Michigan War Studies Review
Reviews, surveys, original essays, and commentary in the field of military studies.
26 Jan. 2022
Review by Caleb Cage, Reno, NV
Missionaries: A Novel
By Phil Klay
New York: Penguin, 2020. Pp. 416. ISBN 978–1–98488–065–9.
Descriptors: Volume 2022, 20th Century, 21st Century, Afghanistan, Colombia Print Version

There are no proselytizers in Phil Klay's debut novel. There is a village priest, an atheist, practitioners of syncretic rituals, and even some acolytes of revolutionary icons like Che Guevara. But none reflects a formal program of religious education and conversion. While the book's title and settings in both the Middle East and Central America suggest otherwise, the religiosity of Klay's characters appears to represent cultural reactions, ways to survive modern life for those living ensnared in wars on terror and drugs.

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Ostensibly, Missionaries is set in Afghanistan and Colombia, two venues of the United States' forever wars. Like its predecessors in the sub-genre of literary war fiction, the novel describes intense combat, various features of military culture, and technical aspects of military capabilities in action. It also tells stories of the people and places affected by war from their own perspectives. Klay's careful research and commitment to geographical, cultural, and historical accuracy are just two of the many strengths of his narrative.

But Missionaries is much more than mere war writing. Like the best practitioners of the genre, Klay exposes deeper truths about human beings and their societies. Rather than concentrating on combat scenes per se, he highlights the lives and relationships of those touched by wars. Among them are surviving villagers who have endured grotesque and torturous murder and rape, as well as social and political instability and corruption. He depicts a war journalist who cannot find purpose in peacetime and, often in passing, the largely untouched American public oblivious to the disruption and suffering its government's policies inflict on the lives of others around the globe.

Concentrating on both Afghanistan and Colombia allows Klay to compare the two wars and the people they affected. This technique reveals clear similarities between the people and how the wars are fought, and shows how both wars fed into each other. And most of all, it clarifies the interconnected complexities of America's role in the world and its use of the military to pursue its own national interests.

Klay's account of various factions in Colombia—the military, the police, the narcos, the revolutionaries, and the mere survivors—foreshadows their counterparts in occupied Afghanistan. The tactics and tools adopted in the military operations in Colombia directly inform the counterterrorism and counterinsurgency operations in Afghanistan. The American service members and mercenaries who fought in Afghanistan reappear in the war on drugs, while their Colombian counterparts wind up in the war on terror.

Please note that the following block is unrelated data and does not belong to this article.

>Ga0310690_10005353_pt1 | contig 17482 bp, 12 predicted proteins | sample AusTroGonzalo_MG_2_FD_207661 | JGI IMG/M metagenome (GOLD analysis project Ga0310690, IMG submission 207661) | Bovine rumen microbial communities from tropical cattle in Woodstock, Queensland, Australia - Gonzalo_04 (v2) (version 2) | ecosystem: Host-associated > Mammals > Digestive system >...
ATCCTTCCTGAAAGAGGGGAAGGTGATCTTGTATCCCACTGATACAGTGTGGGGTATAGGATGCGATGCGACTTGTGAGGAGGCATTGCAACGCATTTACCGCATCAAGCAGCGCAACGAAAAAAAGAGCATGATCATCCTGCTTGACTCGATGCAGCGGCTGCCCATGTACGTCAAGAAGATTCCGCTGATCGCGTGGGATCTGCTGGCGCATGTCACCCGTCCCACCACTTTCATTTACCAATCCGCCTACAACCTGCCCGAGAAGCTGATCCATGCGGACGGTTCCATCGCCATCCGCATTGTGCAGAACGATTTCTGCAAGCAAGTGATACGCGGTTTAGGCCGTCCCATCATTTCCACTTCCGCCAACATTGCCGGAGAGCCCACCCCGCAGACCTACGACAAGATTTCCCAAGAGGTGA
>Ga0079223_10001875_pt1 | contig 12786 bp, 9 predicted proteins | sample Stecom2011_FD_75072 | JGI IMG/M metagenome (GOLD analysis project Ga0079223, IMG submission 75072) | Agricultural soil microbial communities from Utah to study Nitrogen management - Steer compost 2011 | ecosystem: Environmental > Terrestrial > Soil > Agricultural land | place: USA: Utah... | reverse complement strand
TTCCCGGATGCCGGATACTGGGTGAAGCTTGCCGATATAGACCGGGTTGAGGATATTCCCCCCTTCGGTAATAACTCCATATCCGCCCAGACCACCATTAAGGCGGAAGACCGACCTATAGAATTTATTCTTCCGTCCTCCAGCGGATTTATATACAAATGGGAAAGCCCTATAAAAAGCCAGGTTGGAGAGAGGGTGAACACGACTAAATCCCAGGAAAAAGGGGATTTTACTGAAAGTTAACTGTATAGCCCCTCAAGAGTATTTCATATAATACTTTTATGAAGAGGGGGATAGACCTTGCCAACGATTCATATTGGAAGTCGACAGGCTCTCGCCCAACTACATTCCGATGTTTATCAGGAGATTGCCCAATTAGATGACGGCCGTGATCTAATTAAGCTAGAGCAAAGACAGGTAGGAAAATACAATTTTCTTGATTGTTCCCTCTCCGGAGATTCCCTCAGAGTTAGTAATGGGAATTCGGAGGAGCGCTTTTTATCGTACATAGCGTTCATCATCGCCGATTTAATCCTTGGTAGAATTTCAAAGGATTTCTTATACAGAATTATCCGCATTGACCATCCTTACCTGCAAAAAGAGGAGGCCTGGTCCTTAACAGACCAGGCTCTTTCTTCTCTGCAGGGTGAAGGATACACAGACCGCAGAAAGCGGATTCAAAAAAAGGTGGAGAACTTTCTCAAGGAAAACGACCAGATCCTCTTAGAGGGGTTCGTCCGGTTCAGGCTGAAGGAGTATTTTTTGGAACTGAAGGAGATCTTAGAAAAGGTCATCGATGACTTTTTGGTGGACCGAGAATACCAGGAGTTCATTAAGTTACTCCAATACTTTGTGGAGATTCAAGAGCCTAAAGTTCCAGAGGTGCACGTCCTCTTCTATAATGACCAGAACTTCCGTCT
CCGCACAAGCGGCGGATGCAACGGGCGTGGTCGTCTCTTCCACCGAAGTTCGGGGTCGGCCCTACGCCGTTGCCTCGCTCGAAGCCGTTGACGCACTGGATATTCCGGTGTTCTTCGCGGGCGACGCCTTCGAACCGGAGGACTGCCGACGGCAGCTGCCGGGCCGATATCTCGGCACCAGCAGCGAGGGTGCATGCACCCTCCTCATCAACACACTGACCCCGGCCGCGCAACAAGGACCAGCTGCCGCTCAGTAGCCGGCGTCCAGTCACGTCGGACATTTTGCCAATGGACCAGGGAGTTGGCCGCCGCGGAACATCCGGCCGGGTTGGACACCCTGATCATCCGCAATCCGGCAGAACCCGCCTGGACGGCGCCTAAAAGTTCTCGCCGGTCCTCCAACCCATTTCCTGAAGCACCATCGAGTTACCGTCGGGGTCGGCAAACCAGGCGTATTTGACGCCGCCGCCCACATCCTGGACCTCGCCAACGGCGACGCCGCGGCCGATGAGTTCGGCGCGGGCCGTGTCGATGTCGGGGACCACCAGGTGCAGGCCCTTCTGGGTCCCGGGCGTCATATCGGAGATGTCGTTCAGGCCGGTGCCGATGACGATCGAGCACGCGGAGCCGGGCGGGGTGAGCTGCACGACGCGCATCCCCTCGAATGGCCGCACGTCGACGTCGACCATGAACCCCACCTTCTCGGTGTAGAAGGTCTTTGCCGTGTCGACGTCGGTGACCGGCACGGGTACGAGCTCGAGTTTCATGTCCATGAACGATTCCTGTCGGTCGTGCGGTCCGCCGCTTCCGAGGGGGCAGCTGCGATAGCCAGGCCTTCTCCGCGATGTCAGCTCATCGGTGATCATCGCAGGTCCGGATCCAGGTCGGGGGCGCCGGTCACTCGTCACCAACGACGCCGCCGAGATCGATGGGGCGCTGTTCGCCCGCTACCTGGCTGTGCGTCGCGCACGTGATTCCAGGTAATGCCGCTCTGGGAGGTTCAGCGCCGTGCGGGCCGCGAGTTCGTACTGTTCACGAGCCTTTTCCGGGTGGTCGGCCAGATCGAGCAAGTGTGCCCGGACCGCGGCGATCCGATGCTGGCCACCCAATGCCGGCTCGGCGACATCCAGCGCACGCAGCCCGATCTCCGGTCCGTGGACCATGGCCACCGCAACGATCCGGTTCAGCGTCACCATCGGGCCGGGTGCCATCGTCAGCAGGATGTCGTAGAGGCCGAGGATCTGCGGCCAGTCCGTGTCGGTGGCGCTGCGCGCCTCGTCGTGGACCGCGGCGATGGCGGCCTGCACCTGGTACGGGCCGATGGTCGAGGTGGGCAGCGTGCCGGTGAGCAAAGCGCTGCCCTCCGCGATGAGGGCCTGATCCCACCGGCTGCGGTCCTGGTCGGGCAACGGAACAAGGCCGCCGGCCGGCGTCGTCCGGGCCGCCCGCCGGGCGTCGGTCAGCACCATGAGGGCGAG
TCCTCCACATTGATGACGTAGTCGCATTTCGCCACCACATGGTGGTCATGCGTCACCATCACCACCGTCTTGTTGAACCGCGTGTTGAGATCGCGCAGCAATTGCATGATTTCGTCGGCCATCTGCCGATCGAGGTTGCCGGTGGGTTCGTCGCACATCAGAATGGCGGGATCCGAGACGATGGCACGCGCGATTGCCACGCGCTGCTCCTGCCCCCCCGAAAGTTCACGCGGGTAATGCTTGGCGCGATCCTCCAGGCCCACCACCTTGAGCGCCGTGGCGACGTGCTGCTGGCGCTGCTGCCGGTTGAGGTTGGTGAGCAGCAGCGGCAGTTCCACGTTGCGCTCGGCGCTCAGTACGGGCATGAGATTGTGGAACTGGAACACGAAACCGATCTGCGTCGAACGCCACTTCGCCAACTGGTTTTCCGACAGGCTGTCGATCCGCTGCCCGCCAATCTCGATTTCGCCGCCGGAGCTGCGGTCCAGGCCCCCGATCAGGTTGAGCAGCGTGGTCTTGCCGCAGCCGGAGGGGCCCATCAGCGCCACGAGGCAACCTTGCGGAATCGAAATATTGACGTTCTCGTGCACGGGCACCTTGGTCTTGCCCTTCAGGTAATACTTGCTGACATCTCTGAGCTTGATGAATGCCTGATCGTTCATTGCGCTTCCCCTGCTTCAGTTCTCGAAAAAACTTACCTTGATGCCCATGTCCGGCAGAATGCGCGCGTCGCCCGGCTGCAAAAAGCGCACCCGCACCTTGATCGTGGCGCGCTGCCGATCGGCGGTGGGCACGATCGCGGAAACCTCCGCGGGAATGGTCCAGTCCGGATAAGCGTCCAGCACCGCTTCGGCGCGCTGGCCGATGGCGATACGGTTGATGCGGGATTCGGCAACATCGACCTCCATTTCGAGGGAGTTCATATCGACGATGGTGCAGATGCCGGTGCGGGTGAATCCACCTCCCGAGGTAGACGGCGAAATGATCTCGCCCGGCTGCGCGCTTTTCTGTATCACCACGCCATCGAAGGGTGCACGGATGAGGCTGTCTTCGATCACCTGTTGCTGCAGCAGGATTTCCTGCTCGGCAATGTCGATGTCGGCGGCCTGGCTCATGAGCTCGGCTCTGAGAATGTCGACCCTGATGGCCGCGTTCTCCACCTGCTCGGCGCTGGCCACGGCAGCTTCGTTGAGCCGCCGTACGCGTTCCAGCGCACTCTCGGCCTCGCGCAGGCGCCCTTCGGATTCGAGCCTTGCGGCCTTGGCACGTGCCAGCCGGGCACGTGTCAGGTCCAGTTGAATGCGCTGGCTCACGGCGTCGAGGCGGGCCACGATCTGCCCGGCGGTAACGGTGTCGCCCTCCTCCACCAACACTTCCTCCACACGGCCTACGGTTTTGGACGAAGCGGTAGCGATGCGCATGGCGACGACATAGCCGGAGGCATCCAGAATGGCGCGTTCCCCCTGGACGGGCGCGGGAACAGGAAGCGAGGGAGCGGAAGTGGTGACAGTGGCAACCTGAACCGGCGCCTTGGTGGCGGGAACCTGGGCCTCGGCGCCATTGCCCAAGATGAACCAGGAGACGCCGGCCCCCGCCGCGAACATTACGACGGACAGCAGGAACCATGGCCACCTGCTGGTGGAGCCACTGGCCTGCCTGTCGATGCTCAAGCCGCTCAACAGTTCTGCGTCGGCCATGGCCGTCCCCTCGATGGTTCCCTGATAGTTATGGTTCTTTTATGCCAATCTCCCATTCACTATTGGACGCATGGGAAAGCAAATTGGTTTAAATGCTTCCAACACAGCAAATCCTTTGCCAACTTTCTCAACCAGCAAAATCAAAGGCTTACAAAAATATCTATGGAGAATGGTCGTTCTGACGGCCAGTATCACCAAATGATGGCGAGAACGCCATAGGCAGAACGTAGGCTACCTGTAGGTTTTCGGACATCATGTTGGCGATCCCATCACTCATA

The overlapping aspects of these wars expose not only the US involvement in the affairs of other countries; they 0ffer a distinct warning: American military operations in Colombia actually predict those in Afghanistan and likely elsewhere in the future. In the following passage, we see how specific tactics and strategies evolve to reflect the culture that employs them:

But it wasn't the missions. Liz had been doing this long enough to know that. She'd gotten excited about enough units and their local successes to know that deep in her bones. The missions—chase down Taliban leaders here, train ANP [Afghan National Police] there—did make sense. It was the war as a whole that was insane, a rational insanity that dissected the problem in a thousand different ways, attached it logically with a thousand different mission sets, a million white papers, a billion "lessons learned" reports, and nothing even approaching coherent strategy. Insanity overseeing a thousand tight logical circles. Sure, it wasn't the exhausted, drug-addled insanity of Vietnam. Not pot and heroin and LSD insanity, but the insanity of a generation raised on iPhones and Adderall. A glittering, mechanical insanity that executes each task with machinelike precision, eyes on the mission amid the accumulating human waste. (253)

Klay is effectively proposing that the real missionaries referenced in his book's title come down to the two distinct groups of people portrayed in his novel. On one hand are those who willingly spread the gospel of unchecked global capitalism: that is, the contractors, the mercenaries, those who watch wars through drone footage from airconditioned trailers in remote parts of the world. On the other hand are those who tell the stories of people affected by globalized wars, specifically a reporter who covers the war in Afghanistan and the front lines of the drug war in Colombia, and a community activist whose organization records the stories of Colombians who endured decades of terror in their communities. The moral distinction between their causes is patent.

This contrast makes Klay's Missionaries a literary work of political economy. He critiques the social, political, and economic condition of ongoing wars, as capitalism and globalism wreck the lives of those who bear the brunt of conflict. Moreover, his expert control of these themes and plots puts him on a par with the masters of modern literature.

Phil Klay's 2014 National Book Award-winning short story collection, Redeployment, set a very high bar for writing on the wars in Iraq and Afghanistan. Klay has become a noted public intellectual, particularly on issues of society, faith, and culture. His work in both literature and social criticism has won him many devotees. They will be extremely pleased with Missionaries.

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